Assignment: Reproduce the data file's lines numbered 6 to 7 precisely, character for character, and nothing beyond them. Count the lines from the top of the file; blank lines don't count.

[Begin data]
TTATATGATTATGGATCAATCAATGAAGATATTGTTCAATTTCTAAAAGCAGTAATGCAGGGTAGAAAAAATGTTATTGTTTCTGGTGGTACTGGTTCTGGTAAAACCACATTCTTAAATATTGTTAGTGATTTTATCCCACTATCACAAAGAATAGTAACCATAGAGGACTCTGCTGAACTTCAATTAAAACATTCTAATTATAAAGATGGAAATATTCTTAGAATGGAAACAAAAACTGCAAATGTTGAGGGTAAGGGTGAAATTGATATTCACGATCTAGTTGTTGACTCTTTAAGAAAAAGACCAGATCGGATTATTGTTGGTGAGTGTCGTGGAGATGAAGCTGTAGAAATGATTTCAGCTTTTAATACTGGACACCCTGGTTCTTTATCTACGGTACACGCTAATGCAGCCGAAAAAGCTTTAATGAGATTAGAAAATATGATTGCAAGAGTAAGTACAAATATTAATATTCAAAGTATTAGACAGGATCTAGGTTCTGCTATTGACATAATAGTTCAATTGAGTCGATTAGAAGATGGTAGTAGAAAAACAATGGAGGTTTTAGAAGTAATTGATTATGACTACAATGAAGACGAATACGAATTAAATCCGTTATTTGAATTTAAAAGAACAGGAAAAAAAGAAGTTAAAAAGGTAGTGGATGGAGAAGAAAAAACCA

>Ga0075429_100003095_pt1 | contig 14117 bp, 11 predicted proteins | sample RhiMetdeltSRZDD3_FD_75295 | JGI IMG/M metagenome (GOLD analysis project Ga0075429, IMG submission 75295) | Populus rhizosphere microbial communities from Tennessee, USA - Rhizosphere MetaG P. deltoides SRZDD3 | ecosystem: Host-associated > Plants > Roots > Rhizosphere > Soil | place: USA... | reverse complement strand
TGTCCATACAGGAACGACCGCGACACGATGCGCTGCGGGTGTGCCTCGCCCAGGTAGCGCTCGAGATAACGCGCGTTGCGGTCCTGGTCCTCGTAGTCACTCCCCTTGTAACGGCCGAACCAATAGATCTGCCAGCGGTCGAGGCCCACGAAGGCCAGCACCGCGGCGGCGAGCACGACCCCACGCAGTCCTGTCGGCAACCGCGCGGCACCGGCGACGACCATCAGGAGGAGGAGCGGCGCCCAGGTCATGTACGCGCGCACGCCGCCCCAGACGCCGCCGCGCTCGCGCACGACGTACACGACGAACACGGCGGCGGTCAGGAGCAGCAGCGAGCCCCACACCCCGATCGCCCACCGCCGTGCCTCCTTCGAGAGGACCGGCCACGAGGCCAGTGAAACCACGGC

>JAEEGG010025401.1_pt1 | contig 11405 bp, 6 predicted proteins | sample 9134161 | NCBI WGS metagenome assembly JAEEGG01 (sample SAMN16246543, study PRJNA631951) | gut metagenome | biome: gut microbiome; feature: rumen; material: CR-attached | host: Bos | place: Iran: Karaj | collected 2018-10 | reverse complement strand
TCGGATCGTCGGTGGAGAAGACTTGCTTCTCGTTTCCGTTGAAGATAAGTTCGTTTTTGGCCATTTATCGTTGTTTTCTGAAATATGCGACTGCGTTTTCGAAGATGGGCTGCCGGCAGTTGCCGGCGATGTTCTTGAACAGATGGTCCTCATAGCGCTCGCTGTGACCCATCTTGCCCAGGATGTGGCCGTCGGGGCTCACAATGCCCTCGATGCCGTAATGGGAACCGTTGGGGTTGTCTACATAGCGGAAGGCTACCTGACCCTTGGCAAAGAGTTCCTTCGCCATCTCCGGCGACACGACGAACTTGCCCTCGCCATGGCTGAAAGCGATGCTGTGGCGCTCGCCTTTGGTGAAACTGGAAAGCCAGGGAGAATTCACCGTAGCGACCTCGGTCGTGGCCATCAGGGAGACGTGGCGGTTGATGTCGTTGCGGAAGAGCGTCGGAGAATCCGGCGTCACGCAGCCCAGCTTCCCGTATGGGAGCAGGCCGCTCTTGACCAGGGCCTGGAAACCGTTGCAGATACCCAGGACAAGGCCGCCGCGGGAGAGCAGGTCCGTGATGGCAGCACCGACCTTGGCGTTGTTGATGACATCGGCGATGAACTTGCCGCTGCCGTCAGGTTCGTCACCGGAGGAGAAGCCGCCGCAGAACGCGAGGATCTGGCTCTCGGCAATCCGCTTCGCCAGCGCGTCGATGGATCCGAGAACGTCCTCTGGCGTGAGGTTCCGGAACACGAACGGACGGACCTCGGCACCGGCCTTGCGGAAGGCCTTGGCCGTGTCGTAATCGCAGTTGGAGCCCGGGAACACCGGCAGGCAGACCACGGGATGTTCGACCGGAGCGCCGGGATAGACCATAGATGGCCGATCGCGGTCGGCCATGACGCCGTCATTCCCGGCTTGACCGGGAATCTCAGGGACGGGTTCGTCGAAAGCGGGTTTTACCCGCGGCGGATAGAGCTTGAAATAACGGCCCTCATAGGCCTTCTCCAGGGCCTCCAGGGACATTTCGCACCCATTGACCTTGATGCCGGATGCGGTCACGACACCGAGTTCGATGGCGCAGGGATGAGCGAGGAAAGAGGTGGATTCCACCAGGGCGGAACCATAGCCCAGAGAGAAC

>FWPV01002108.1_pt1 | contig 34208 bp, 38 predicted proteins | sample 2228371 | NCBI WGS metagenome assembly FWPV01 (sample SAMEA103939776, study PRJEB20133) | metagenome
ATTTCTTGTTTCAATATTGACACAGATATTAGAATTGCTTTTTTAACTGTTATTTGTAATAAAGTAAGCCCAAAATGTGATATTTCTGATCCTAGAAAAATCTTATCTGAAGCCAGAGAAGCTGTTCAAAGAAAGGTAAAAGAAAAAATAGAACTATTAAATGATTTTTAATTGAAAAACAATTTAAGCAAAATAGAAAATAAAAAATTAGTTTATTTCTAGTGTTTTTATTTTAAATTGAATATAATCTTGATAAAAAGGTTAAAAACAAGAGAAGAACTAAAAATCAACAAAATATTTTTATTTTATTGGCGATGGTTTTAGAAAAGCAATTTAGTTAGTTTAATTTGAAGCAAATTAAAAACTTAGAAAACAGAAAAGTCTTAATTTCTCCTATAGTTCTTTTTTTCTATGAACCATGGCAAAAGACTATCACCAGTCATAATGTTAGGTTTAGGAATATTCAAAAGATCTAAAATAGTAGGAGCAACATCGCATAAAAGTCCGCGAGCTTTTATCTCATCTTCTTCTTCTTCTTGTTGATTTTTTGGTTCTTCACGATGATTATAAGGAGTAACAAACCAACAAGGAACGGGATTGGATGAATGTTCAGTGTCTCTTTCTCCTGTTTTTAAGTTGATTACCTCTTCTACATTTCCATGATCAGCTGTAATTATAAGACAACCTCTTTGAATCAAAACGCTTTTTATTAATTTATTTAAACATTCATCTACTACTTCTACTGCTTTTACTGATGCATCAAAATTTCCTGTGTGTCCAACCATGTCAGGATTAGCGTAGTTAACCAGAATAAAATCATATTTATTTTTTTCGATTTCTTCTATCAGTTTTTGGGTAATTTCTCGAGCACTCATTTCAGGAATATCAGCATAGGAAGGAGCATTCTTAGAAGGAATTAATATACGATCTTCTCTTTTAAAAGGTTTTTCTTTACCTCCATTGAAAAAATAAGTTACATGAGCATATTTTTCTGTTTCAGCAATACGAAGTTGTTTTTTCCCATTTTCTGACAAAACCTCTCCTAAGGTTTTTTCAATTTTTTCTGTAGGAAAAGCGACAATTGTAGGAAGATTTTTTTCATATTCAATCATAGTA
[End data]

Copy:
>FWPV01002108.1_pt1 | contig 34208 bp, 38 predicted proteins | sample 2228371 | NCBI WGS metagenome assembly FWPV01 (sample SAMEA103939776, study PRJEB20133) | metagenome
ATTTCTTGTTTCAATATTGACACAGATATTAGAATTGCTTTTTTAACTGTTATTTGTAATAAAGTAAGCCCAAAATGTGATATTTCTGATCCTAGAAAAATCTTATCTGAAGCCAGAGAAGCTGTTCAAAGAAAGGTAAAAGAAAAAATAGAACTATTAAATGATTTTTAATTGAAAAACAATTTAAGCAAAATAGAAAATAAAAAATTAGTTTATTTCTAGTGTTTTTATTTTAAATTGAATATAATCTTGATAAAAAGGTTAAAAACAAGAGAAGAACTAAAAATCAACAAAATATTTTTATTTTATTGGCGATGGTTTTAGAAAAGCAATTTAGTTAGTTTAATTTGAAGCAAATTAAAAACTTAGAAAACAGAAAAGTCTTAATTTCTCCTATAGTTCTTTTTTTCTATGAACCATGGCAAAAGACTATCACCAGTCATAATGTTAGGTTTAGGAATATTCAAAAGATCTAAAATAGTAGGAGCAACATCGCATAAAAGTCCGCGAGCTTTTATCTCATCTTCTTCTTCTTCTTGTTGATTTTTTGGTTCTTCACGATGATTATAAGGAGTAACAAACCAACAAGGAACGGGATTGGATGAATGTTCAGTGTCTCTTTCTCCTGTTTTTAAGTTGATTACCTCTTCTACATTTCCATGATCAGCTGTAATTATAAGACAACCTCTTTGAATCAAAACGCTTTTTATTAATTTATTTAAACATTCATCTACTACTTCTACTGCTTTTACTGATGCATCAAAATTTCCTGTGTGTCCAACCATGTCAGGATTAGCGTAGTTAACCAGAATAAAATCATATTTATTTTTTTCGATTTCTTCTATCAGTTTTTGGGTAATTTCTCGAGCACTCATTTCAGGAATATCAGCATAGGAAGGAGCATTCTTAGAAGGAATTAATATACGATCTTCTCTTTTAAAAGGTTTTTCTTTACCTCCATTGAAAAAATAAGTTACATGAGCATATTTTTCTGTTTCAGCAATACGAAGTTGTTTTTTCCCATTTTCTGACAAAACCTCTCCTAAGGTTTTTTCAATTTTTTCTGTAGGAAAAGCGACAATTGTAGGAAGATTTTTTTCATATTCAATCATAGTA